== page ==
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Blog #6 Scale vs depth in community food businesses

Today is my last day in Bolivia and a good time to recap on the flurry of meetings and visits I’ve had since the last blog. I have now met or visited a total of 20 enterprises, 12 finance/support providers, 7 farms, and 2 processing plants!

Scale is good, depth is better?

I have seen yet more examples of how community businesses can scale in the last few days of this exploratory trip, in the shape of co-operatives and producer-owned businesses selling cocoa, dairy products and quinoa. All are achieving sales of between $1m and $7m, and supporting between 39 and 1300 farming families. There is a ton of learning about how these organisations are growing, which I will pull out in my report!

But I’m also hearing about depth of impact…

In the successful, scaling community food businesses I have come across, the focus is usually on growth, accessing buyers and increased productivity for the producer so that their incomes go up. There is rarely much focus on social impact beyond this. I’m hearing that most impact investors are also focused on monitoring the businesses’ balance sheets rather than asking many questions on social impact – such as whether women are more empowered, children are going to school, families have running water, etc.

In his book, “Meaningful Work: A Quest to Do Great Business, Find Your Calling, and Feed Your Soul”, renowned chocolate maker Shawn Askinosie challenges the “grow or die” mentality of modern business. We all feel incredible pressure to make our businesses as large as humanly possible, which has a tendency to separate us from the people we’re striving to serve. The secret, Shawn insists, is in maintaining the humanness of business by making sure that we never extend ourselves beyond the ability to cultivate meaningful relationships with the people we do business with. (Chapter 5, “Don’t Scale, Reverse Scale”)

The three graces: leadership, ecosystem of support and market

I met with three more finance/support providers (Agriterra, Christian Aid and Oxfam) and learnt about a variety of approaches to support community-led agri food businesses. In smaller community businesses (associations of producers in particular), three reasons for failure were highlighted:

1) Poor or weak leadership/lack of focus/priorities
2) Lack of focus on market and quality
3) Over-reliance on funders or NGOs

When a community business combines good leadership, the right finance and support, and an absolute dedication to quality and to finding the right buyers, it can have a huge impact and withstand the test of time.

Food heritage movement

Finally, I met/looked at a series of actors who are part of a growing food heritage movement in Bolivia – who believe gastronomy is not the end but the means to enhance, stimulate and promote a country’s food sector as a source of identity and national pride, and as a tool for economic development.

MIGA connects the elements of the supply chain, promotes gasto tourism, and helps stimulate healthy and sustainable food based on regional cooking. In particular, I was struck by the importance of encouraging low-income people in urban areas to consume local and healthy ingredients. In Bolivia, good food is still cheap. In the UK this is no longer the case unfortunately.

Manq’a is part of the new wave of Bolivian gourmet restaurants, run as a social enterprise programme that aims to train new chefs to work with Bolivian and sustainability sourced products. They have nine schools in disadvantaged areas of the city where so far 3500 young people have been trained as chefs and entrepreneurs. I met several inspiring young people with big dreams for the future!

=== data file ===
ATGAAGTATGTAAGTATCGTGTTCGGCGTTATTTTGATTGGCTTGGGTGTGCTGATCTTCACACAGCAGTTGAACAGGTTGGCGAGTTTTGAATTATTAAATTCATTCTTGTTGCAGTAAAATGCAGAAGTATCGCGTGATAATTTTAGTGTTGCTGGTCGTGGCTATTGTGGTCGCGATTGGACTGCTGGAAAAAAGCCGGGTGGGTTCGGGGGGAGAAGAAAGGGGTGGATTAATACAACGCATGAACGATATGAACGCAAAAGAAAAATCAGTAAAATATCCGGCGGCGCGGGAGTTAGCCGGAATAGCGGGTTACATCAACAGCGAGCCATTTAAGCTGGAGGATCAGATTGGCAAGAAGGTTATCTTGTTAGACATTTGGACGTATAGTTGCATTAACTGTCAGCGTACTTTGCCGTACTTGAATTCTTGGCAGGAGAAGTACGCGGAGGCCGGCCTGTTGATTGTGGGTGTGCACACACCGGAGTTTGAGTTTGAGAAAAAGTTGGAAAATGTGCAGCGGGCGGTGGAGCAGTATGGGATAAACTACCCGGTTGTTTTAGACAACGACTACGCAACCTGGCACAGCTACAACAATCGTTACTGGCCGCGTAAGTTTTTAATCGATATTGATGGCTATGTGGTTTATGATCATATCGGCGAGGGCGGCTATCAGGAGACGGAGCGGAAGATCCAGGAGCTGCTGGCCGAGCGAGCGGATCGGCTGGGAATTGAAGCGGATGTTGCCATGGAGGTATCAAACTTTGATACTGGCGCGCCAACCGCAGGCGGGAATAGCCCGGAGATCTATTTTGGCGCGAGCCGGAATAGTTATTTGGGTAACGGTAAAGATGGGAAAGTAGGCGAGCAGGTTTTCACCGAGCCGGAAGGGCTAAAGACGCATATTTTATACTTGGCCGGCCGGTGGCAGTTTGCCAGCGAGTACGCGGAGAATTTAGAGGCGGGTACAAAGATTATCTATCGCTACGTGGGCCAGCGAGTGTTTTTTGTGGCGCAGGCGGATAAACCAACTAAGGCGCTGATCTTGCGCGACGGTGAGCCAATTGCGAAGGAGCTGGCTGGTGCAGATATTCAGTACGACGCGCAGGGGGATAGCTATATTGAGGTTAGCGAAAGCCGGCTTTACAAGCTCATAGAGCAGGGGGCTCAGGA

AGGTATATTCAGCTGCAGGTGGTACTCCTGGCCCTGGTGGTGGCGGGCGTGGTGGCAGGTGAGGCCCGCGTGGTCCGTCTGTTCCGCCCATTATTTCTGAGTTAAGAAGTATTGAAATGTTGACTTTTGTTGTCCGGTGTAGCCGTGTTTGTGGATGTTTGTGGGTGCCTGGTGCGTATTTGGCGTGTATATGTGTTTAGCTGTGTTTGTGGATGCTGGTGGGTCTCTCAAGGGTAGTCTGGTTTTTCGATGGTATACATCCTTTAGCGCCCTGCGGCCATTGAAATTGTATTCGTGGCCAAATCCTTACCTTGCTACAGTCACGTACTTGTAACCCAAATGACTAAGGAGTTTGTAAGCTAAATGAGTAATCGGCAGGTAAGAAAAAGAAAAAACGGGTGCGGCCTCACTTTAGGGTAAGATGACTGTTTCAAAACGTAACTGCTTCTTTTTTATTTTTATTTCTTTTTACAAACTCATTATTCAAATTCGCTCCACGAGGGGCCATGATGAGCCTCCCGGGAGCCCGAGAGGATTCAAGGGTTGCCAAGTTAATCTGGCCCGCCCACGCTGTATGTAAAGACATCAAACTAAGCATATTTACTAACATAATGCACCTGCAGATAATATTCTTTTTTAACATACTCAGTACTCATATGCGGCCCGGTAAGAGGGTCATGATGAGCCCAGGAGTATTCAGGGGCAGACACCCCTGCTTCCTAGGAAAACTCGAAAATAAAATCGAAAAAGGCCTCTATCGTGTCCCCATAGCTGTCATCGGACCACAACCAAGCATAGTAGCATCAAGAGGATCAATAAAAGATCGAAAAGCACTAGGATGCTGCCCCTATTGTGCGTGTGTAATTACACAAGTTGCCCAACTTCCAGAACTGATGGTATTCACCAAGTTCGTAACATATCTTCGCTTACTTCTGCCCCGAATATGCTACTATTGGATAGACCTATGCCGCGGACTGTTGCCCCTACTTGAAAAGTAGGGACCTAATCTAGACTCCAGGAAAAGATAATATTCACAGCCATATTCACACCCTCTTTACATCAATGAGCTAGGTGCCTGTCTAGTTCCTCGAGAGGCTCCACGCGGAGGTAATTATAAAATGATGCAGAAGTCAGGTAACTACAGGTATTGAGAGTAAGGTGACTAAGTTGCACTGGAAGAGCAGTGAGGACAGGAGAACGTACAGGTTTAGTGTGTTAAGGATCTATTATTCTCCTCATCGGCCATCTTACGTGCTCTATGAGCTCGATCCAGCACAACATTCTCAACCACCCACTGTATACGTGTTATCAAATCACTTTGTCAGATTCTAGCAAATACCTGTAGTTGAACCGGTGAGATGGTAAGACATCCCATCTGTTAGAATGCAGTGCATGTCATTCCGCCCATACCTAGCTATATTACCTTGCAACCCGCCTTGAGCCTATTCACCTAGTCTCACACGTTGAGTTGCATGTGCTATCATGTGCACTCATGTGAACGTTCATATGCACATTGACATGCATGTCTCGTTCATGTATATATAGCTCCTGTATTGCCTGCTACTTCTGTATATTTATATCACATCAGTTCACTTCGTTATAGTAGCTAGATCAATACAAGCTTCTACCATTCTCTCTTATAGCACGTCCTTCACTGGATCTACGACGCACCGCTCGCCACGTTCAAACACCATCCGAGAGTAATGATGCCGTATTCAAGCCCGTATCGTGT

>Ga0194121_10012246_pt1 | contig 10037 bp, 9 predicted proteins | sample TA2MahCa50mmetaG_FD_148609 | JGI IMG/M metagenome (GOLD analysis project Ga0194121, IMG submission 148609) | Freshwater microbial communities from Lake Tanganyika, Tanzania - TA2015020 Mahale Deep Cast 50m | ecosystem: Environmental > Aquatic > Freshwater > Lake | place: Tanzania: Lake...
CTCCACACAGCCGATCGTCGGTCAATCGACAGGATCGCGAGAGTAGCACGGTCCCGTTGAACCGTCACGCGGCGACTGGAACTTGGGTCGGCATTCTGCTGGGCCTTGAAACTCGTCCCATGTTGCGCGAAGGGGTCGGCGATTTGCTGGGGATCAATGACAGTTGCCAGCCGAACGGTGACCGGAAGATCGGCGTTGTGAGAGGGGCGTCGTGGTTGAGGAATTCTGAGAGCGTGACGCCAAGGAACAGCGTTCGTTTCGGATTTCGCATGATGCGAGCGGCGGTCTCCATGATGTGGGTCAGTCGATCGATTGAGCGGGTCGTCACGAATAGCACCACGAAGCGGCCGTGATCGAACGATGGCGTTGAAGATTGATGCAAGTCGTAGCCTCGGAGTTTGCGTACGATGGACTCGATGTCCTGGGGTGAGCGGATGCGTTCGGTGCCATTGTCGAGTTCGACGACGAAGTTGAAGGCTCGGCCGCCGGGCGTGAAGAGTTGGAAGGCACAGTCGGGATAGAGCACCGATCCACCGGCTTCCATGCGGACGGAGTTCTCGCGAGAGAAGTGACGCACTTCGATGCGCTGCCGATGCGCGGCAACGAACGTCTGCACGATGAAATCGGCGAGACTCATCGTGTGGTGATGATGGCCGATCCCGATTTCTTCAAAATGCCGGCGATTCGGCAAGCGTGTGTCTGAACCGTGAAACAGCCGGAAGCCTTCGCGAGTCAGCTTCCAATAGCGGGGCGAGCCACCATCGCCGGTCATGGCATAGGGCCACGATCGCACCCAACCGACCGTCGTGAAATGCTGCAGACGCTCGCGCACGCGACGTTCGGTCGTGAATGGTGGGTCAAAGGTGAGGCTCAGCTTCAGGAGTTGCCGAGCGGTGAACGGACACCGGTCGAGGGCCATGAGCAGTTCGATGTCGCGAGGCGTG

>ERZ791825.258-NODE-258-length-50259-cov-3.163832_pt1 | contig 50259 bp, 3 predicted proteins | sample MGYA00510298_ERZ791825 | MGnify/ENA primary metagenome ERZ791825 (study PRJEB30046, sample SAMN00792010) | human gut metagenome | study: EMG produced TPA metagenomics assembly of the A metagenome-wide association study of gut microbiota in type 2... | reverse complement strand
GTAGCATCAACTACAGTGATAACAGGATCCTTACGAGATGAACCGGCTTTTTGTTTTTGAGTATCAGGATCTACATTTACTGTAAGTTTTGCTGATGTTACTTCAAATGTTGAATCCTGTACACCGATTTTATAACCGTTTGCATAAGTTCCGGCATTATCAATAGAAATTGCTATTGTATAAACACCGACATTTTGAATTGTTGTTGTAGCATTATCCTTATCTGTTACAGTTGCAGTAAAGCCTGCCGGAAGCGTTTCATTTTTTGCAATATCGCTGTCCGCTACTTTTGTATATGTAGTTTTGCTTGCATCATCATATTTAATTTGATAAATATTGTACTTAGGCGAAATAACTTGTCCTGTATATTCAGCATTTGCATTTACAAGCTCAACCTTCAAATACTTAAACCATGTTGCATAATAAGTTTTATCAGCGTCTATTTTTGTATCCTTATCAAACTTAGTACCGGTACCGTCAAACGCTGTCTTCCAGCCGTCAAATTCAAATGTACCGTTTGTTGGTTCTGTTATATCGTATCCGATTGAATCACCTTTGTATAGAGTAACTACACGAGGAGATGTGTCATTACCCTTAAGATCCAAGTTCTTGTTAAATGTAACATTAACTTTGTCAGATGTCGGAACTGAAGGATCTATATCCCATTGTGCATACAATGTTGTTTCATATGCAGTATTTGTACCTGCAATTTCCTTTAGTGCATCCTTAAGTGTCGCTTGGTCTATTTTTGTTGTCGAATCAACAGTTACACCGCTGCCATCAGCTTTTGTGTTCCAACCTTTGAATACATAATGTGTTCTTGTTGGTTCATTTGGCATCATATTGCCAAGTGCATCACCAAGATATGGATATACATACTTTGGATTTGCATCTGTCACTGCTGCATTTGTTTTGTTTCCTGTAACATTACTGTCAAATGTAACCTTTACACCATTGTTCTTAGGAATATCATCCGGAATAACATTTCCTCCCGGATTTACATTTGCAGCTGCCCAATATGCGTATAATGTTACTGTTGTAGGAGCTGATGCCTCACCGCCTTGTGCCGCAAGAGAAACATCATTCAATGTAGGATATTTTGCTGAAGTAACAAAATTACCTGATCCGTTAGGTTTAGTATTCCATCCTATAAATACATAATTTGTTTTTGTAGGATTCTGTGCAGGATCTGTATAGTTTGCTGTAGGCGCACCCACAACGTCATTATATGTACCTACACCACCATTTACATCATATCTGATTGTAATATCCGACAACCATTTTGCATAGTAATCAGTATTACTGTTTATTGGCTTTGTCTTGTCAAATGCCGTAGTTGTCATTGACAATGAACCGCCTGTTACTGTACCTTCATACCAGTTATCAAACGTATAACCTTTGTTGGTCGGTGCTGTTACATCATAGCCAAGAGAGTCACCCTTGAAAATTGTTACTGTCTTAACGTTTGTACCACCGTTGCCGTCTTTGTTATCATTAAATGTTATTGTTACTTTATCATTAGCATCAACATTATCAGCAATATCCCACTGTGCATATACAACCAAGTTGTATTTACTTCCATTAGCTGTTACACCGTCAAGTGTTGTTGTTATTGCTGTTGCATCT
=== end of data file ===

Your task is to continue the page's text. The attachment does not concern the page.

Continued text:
Roasters Boutique sells transparently sourced coffee for national consumption, proving that Bolivia’s best beans needn’t be exported and training the general public to understand and appreciate where their coffee comes from.

Sabor Clandestino is a collective offering haute cuisine menus served in secret locations in the disadvantaged neighborhoods of La Paz, as a way of reflecting reality through food and bringing people from different backgrounds together. Proceeds support the distribution of free, good quality food in disadvantaged areas.

Last but not least, I met Bolivia’s vice-minister of tourism and culture who is busy promoting all these wonderful trends and hoping to bring more people to discover the rich culture, landscapes and food Bolivia has to offer!

Next week I will turn my attention back to the UK and hope to extract key learnings, ideas and recommendations from this fabulous and enriching experience!

Blog #5 – The cocoa factor – a success story from the jungle of Peru

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The Peruvian Amazon is a beautiful and mysterious place. It has one of the most diverse faunas on the planet, and an endless variety of cacaos that have already become a great social tool. Cocoa crops have largely replaced coca crops in certain regions of Peru. Coca is traditionally a sacred plant and its leaves are a natural remedy to altitude sickness as well as a natural stimulant. Mountains of coca leaves tower in the Andean markets of Peru and are offered for sale but in the past decades, coca has also been used for the production of cocaine in the western world. In recent years, Peruvian and US programs have been focused on providing viable alternatives so that farmers are incentivised away from coca production.

Within this context, the Alto Huallaga cocoa cooperative stands out as a model of good practice. It has received a relatively low government subsidies-mainly in the form of a warehouse and processing plant – but apart from that it is very much a sales-driven and commercially sound operation. It has an exciting vision, undeniably strong social impact and presents a true example of sustainable food production.

Leadership and growth

The cooperative has been operating since 2009 and in 2017 it sold over $5 million-worth of cocoa to customers in Italy, Switzerland Austria and France. It buys high-quality, certified fair trade and organic cocoa from 440 farmers in the region. The cooperative operates with a democratic structure through an elected assembly to which the management team reports on a monthly basis.

There are 60 paid members of staff who work together and are very innovation-focused, from a team of six field technicians who visit 50 farms each per month to provide technical support and teach the latest cocoa farming methods, though to a taste profile and chocolate team who are developing the cooperative’s own chocolate brand for national and (in due course) international consumption.